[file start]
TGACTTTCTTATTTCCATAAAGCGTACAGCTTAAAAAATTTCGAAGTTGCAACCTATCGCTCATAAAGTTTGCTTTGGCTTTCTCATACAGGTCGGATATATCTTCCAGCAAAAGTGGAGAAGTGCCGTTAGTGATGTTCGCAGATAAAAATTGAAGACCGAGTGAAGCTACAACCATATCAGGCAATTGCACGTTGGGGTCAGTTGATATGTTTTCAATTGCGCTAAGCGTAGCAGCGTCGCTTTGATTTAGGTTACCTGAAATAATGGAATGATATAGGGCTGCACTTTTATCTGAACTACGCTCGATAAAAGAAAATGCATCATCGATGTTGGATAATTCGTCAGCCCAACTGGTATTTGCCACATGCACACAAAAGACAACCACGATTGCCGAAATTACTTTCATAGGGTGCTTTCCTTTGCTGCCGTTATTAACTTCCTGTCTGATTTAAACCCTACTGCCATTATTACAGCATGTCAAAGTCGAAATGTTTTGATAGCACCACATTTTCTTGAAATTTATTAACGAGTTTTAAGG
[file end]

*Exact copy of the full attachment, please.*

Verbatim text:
TGACTTTCTTATTTCCATAAAGCGTACAGCTTAAAAAATTTCGAAGTTGCAACCTATCGCTCATAAAGTTTGCTTTGGCTTTCTCATACAGGTCGGATATATCTTCCAGCAAAAGTGGAGAAGTGCCGTTAGTGATGTTCGCAGATAAAAATTGAAGACCGAGTGAAGCTACAACCATATCAGGCAATTGCACGTTGGGGTCAGTTGATATGTTTTCAATTGCGCTAAGCGTAGCAGCGTCGCTTTGATTTAGGTTACCTGAAATAATGGAATGATATAGGGCTGCACTTTTATCTGAACTACGCTCGATAAAAGAAAATGCATCATCGATGTTGGATAATTCGTCAGCCCAACTGGTATTTGCCACATGCACACAAAAGACAACCACGATTGCCGAAATTACTTTCATAGGGTGCTTTCCTTTGCTGCCGTTATTAACTTCCTGTCTGATTTAAACCCTACTGCCATTATTACAGCATGTCAAAGTCGAAATGTTTTGATAGCACCACATTTTCTTGAAATTTATTAACGAGTTTTAAGG